The disciples were probably grumpy. They hadn’t had any leisure time to even eat, and here goes Jesus off working again. The disciples were frustrated that Jesus asked them to feed these people. Jesus, having compassion on them, wanted to feed both their bodies and their souls. Yet, if rest is necessary, what is Jesus teaching the disciples here in this moment? Is He being contradictory? God calls us to rest, but doesn’t He also call us to joy and peace? So how do all those things work together? Are we willing to trust God with our leisure time? Are there times when we are in our leisure that others may need our help, guidance, or just a conversation?

I think at times God’s call for us to rest, can become a selfish excuse, like “Sorry, I am resting right now. I don’t have time for you.” At times like this we can be like the Pharisees who ask why are you picking up wheat when you are supposed to be resting on the Sabbath. Most of us would be like, “That is ridiculous. This is not work.” Yet, we can easily fall into that if we are not ready to serve at/during our leisure.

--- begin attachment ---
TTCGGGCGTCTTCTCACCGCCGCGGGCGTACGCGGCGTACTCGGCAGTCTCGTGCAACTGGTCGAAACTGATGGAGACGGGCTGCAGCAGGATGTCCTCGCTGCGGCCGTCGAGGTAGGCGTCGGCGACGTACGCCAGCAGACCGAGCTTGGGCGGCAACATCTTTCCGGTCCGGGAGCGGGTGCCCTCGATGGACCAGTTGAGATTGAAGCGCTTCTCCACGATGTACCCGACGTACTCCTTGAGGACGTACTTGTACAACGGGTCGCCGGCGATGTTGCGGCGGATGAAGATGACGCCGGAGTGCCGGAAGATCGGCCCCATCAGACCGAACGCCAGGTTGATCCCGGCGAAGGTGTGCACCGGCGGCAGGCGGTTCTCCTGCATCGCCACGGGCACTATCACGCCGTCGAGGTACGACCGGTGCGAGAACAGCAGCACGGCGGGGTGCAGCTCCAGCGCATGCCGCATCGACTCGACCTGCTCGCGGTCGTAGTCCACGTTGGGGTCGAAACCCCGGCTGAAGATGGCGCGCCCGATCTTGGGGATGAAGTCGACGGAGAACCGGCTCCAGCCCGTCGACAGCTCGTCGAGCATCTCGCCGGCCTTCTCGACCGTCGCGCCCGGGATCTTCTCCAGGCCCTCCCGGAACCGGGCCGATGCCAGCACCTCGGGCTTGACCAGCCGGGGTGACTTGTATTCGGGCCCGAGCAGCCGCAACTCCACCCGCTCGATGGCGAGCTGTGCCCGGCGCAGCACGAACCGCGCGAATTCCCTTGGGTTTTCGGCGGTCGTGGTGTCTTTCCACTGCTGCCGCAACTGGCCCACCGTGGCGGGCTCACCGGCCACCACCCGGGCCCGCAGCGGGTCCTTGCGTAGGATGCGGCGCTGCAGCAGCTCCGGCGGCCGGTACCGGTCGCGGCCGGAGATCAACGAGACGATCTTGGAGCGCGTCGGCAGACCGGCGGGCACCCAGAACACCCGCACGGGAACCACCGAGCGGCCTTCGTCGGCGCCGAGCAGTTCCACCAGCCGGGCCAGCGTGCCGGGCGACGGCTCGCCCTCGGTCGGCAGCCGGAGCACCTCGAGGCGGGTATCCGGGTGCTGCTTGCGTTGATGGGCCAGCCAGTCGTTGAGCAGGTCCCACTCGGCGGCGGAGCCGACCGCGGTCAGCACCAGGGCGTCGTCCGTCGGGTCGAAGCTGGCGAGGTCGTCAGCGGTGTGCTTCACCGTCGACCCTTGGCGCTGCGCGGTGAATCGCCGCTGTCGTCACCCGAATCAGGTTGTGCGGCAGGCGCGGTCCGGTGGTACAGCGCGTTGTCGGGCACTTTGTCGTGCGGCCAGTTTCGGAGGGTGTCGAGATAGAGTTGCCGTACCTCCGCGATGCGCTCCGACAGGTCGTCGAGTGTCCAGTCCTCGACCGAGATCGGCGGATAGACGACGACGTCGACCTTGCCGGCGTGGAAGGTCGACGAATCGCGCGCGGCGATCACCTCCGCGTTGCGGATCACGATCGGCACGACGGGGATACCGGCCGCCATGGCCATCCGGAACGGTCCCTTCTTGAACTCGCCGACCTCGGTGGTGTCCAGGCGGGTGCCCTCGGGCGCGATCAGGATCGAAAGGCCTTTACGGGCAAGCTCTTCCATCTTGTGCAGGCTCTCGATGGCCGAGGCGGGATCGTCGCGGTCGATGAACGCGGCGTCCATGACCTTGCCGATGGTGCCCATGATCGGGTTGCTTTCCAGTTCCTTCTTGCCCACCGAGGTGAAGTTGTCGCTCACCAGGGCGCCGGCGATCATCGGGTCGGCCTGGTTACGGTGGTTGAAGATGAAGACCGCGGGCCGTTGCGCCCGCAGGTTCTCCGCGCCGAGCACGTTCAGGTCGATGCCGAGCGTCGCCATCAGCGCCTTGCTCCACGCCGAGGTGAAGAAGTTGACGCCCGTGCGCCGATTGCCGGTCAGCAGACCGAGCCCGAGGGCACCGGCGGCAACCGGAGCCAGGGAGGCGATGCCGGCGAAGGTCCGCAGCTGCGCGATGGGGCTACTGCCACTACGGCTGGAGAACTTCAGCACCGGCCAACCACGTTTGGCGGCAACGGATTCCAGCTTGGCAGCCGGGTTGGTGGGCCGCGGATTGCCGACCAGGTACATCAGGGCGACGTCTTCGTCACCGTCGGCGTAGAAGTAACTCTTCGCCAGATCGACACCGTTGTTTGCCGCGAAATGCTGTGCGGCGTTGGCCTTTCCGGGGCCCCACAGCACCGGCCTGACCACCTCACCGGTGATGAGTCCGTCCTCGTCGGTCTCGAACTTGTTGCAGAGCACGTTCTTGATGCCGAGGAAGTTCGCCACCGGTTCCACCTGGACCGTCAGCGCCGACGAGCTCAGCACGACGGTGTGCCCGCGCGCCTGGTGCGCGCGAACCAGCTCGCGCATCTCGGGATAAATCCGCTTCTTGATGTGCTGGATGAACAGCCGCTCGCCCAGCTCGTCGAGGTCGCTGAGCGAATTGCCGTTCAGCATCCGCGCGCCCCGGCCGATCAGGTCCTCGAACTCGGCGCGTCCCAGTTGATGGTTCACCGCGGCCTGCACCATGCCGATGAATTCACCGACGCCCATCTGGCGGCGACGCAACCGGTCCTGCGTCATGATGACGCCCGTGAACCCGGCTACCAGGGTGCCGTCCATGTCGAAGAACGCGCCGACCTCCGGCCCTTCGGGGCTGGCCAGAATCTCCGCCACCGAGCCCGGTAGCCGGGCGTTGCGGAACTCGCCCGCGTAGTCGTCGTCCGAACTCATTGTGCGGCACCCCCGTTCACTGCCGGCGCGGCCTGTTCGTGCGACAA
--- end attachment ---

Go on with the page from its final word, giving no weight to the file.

Remember how Jesus noticed that the people were like sheep without a shepherd? We are like those people. There are many times we are broken from how our sins, or the sins of others, have impacted our life. God sends someone at His leisure to feed us in our current needs. God sends someone to love us and to remind us of the victory we have and what amazing leisure we’ll experience with Jesus forever.

I used to have a college professor who would say, “Let’s go read Greek on an island and drink margaritas.” His point was simple – leisure or rest is the break of the daily grind of the work and toil of the earth. In the Garden of Eden we were sentenced to work, tough work. This idea of serving at our leisure is the good kind of work. The work we will do in heaven, living in the love of the Lord and serving one another.